Ayşegül Savas | Longreads | July 2019 | 15 minutes (3,811 words)
Two weeks after I read Deborah Levy’s The Cost of Living, I found out that she would be speaking at a literary symposium titled “Against Storytelling” at a venue some minutes from where I live.
The Cost of Living is a memoir about the period following Levy’s separation from her husband. She moves into a dreary apartment block with her two daughters, loses her mother, takes every job she is offered, and continues writing, in an entirely new set-up of family, home, and work.
The book is about other things, too, like cycling up a hill after a day writing at a garden shed; buying a chicken to roast for dinner which tumbles out of the torn shopping bag and is flattened by a car; putting up silk curtains in the bedroom and painting the walls yellow; showing up to a meeting about optioning the film rights to her novel with leaves in her hair.
It is, mysteriously, about a scarcity of time and money, of trying to make ends meet. Mysteriously, because it is such a generous book, so lush and unrushed.
One of my best friends, visiting for the weekend, picked it up from the coffee table while my husband and I were preparing breakfast on Saturday morning.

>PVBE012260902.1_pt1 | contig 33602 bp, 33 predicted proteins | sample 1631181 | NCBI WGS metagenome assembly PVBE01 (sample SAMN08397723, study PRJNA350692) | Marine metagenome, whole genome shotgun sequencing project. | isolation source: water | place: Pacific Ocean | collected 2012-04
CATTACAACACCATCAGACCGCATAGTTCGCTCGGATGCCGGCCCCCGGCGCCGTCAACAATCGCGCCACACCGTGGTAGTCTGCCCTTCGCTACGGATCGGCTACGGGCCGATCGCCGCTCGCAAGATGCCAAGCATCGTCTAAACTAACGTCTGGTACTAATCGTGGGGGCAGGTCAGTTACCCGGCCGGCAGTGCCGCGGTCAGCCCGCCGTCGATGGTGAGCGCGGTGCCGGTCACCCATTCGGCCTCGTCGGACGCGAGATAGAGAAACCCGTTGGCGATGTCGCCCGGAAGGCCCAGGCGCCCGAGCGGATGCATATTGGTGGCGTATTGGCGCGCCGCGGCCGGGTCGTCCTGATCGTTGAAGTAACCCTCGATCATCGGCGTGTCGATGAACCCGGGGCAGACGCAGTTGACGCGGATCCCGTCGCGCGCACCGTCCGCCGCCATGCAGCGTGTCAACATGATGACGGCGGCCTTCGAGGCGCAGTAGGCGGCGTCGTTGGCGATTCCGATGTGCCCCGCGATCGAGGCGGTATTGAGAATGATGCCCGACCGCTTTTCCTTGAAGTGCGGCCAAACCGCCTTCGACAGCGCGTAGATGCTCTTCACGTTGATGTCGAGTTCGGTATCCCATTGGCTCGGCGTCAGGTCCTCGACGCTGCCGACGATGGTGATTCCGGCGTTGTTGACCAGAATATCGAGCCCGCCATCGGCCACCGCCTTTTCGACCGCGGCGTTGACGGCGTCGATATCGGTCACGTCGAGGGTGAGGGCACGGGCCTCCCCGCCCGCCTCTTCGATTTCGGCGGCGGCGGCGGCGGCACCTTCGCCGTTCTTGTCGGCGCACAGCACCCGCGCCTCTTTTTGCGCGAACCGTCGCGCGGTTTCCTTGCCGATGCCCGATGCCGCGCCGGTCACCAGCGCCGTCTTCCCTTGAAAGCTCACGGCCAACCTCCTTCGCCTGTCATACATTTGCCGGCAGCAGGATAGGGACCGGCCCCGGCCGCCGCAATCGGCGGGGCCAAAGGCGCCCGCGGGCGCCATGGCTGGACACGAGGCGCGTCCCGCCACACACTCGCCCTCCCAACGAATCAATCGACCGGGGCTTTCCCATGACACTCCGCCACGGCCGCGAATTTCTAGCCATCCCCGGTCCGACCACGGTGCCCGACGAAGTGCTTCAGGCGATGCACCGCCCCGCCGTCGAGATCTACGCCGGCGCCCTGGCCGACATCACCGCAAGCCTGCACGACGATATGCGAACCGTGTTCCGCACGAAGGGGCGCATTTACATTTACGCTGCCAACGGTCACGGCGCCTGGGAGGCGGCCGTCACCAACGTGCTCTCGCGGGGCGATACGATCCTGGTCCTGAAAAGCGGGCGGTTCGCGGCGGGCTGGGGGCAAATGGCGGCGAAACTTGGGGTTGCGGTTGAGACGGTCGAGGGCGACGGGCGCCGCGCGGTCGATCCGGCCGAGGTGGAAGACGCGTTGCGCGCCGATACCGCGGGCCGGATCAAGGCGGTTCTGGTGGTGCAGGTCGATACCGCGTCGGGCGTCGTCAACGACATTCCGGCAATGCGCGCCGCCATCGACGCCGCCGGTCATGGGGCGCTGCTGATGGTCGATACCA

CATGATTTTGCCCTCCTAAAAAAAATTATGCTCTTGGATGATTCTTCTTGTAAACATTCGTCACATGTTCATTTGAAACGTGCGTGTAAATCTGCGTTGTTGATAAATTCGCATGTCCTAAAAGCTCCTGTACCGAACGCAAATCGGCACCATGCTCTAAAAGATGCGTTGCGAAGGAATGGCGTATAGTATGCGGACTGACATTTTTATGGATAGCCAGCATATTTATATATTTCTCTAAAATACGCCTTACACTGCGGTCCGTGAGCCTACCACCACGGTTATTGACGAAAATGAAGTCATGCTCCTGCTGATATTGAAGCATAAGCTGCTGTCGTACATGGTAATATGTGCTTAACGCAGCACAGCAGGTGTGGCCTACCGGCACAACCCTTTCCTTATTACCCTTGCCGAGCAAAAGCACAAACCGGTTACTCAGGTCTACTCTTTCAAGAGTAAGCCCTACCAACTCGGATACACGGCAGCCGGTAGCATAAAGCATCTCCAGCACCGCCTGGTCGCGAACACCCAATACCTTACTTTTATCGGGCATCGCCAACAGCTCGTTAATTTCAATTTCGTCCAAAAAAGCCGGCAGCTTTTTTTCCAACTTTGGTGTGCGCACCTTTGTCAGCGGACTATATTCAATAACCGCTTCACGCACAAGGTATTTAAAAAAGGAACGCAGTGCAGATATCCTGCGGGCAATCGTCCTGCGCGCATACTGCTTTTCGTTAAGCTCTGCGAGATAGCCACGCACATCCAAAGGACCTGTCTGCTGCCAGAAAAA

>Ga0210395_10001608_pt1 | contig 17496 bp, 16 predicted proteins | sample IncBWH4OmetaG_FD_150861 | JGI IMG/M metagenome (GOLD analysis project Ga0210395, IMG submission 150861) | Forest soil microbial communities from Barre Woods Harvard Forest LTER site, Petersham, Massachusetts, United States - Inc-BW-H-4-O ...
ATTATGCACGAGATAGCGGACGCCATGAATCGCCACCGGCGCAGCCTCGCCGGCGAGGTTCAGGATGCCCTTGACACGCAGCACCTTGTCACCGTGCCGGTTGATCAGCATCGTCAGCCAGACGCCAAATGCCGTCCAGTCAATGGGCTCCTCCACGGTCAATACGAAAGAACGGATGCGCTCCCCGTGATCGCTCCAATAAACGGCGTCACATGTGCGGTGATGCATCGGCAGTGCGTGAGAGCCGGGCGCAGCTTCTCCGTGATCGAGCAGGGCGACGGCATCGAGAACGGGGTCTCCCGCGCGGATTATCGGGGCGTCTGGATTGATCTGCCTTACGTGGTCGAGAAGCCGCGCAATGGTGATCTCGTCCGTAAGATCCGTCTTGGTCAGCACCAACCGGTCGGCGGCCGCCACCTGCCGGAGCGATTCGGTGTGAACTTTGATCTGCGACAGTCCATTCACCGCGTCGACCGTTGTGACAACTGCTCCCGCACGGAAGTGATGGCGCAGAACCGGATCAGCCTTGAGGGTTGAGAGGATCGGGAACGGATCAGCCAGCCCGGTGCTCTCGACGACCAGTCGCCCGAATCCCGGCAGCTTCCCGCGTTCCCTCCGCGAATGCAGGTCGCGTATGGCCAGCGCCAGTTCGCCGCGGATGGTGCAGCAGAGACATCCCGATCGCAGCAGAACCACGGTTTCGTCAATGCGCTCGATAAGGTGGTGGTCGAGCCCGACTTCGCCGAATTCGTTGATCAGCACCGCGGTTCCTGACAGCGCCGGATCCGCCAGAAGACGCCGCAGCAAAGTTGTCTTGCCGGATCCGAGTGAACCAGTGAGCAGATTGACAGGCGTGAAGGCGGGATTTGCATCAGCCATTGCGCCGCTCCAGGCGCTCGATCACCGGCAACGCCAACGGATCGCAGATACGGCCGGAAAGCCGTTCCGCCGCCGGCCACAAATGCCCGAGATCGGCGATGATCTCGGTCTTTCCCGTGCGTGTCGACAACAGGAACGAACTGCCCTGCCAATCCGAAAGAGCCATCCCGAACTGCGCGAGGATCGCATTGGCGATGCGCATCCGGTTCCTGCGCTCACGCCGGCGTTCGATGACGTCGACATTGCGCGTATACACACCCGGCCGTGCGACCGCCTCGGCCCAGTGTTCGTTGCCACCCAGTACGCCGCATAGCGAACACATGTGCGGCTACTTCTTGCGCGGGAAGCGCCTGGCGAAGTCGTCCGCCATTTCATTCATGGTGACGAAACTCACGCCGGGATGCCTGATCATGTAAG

“Oh my god,” she shouted from the living room, “this book is amazing!”
I guessed that she must have read the opening scene, when the narrator overhears a conversation at a restaurant. A middle-aged man, “Big Silver,” is talking to a young woman he’s invited to his table. After a while, the young woman interrupts to tell him a strange story of her own, about a scuba diving trip, which is also a story of being hurt by someone in her life.
“You talk a lot don’t you?” Big Silver responds.
“It was not easy to convey to him,” Levy writes, “a man much older than she was, that the world was her world too… It had not occurred to him that she might not consider herself to be the minor character and him the major character.”
My friend went home on Sunday evening. She’d just been offered a new job, and would be spending the week negotiating her terms and meeting with the people at the new office. One of her reservations about the job concerned a partner who had first approached her for recruitment. Yet he didn’t have the tact, even as he sought her out, to stifle sexist comments meant as jokes. My friend wondered whether she should call him out on this during their meeting. In their offer, the firm had praised my friend’s directness.
That week, she and I messaged back and forth about the offer, as well as about all our favorite parts in The Cost of Living. She told me she’d recommended the book to her therapist.
Another friend was struck by the book’s lightness — its reluctance to belabor any sorrow, despite the sadness that runs throughout. He felt that this was a form of respect towards readers, their capacity to understand grief and hardship without dissecting it to pieces.
Yet another friend (we were all reading The Cost of Living) said that the book had lungs. Between the empty spaces of its short paragraphs, it breathed with light and transforming meaning. This friend had just read all of Levy’s work in one stretch.